q The taking of 2D pictures above sloping land can under-estimate the amount of surface area.

q Their use, in terms of height and range, may be restricted by public security and air traffic restrictions.

q Smaller drones may even be attacked by birds of prey!

Monitoring animal condition and behaviour

A variety of animal wearable electronic devices are already available to measure activity. A pedometer will record movement patterns to detect heat behaviour, lameness and rest/sleep patterns. On-body devices record heart condition, body temperature and blood pressure.

One of the latest is an electronic data logging halter, with a pressure sensor in the nose band, to record grazing and rumination activity throughout the day. It can be worn in the field by an animal for up to 60 days without attention. Improved electronics and build quality mean that reasonably priced, more durable, commercial versions are now available.

Electronic herding and control

In Australia and New Zealand some work has been taking place with robotic programmed herding devices to control cow movement between paddocks.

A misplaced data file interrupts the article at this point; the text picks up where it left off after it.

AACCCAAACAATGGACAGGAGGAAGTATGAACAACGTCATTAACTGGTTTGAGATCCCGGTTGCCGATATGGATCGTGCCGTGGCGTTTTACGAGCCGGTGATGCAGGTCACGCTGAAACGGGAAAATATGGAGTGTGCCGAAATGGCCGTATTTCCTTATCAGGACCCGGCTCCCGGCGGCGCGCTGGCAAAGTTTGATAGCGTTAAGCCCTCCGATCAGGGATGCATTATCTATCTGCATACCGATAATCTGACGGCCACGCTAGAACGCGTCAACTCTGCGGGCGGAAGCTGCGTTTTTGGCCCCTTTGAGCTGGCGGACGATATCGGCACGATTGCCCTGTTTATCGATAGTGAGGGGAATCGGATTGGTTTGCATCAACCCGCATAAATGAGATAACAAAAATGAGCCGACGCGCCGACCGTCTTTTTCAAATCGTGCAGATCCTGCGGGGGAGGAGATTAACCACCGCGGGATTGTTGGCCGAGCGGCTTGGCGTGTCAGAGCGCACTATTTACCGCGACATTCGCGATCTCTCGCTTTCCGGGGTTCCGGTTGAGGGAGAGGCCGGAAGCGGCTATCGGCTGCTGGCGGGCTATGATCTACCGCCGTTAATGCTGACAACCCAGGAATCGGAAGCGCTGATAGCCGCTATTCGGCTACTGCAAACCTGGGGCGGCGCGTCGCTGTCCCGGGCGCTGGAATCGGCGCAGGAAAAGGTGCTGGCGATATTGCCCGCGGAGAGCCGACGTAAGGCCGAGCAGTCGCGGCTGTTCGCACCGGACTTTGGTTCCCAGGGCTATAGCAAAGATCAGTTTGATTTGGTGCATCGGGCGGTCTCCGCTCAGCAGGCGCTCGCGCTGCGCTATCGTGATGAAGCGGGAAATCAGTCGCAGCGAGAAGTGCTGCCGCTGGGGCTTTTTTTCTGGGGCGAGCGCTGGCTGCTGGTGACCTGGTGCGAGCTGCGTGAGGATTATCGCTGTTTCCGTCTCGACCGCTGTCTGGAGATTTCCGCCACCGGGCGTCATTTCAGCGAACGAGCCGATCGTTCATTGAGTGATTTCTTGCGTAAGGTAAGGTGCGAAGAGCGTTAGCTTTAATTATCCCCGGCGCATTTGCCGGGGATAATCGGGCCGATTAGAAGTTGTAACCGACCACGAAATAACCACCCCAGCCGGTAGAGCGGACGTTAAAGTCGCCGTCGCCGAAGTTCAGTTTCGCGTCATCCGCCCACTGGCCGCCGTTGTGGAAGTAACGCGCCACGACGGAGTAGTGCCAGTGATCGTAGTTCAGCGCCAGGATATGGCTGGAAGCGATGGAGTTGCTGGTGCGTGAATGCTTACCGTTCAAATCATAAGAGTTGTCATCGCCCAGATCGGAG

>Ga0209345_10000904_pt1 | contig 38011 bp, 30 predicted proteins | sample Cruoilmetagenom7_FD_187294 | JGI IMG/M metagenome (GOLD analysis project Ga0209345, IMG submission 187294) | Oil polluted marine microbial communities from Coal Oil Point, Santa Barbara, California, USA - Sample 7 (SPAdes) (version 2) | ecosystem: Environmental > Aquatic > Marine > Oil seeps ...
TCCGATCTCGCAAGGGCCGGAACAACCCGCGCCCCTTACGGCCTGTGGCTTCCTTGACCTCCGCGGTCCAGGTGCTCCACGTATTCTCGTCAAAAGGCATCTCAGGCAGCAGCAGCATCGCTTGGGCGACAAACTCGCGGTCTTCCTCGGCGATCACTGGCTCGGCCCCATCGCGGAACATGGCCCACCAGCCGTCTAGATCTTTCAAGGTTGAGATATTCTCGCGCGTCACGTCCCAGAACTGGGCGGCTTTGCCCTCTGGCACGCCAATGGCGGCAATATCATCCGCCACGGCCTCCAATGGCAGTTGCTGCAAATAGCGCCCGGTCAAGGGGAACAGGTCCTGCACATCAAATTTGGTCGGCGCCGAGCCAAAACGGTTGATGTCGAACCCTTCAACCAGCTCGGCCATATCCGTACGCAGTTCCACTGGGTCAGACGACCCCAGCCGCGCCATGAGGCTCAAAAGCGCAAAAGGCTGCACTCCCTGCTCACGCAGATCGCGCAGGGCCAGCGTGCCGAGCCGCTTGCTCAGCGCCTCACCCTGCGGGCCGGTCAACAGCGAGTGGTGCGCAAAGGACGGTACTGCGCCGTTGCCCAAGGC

The concept of virtual fencing using electronic collars (with various frequency sound emissions or mild electric voltage pulses) to steer individual animals to preferred grazing areas, without physical fencing, is also being successfully tested.

This system can also segregate individual animals.

An electronic calving alert uses an attached movement sensor (suitable for field or indoor use) to measures contractions and record how long a cow has been in labour. If this exceeds a specified time it alerts the herd manager to the need for assistance.

Robotic milking

Robot milking units are now well established and available as single or multiple units. Pictures from a 24 unit rotary parlour in Tasmania were shown of its automatic pre-washing, cluster attachment, removal and teat dipping. Cows use the parlour an average of 2.6 times/day.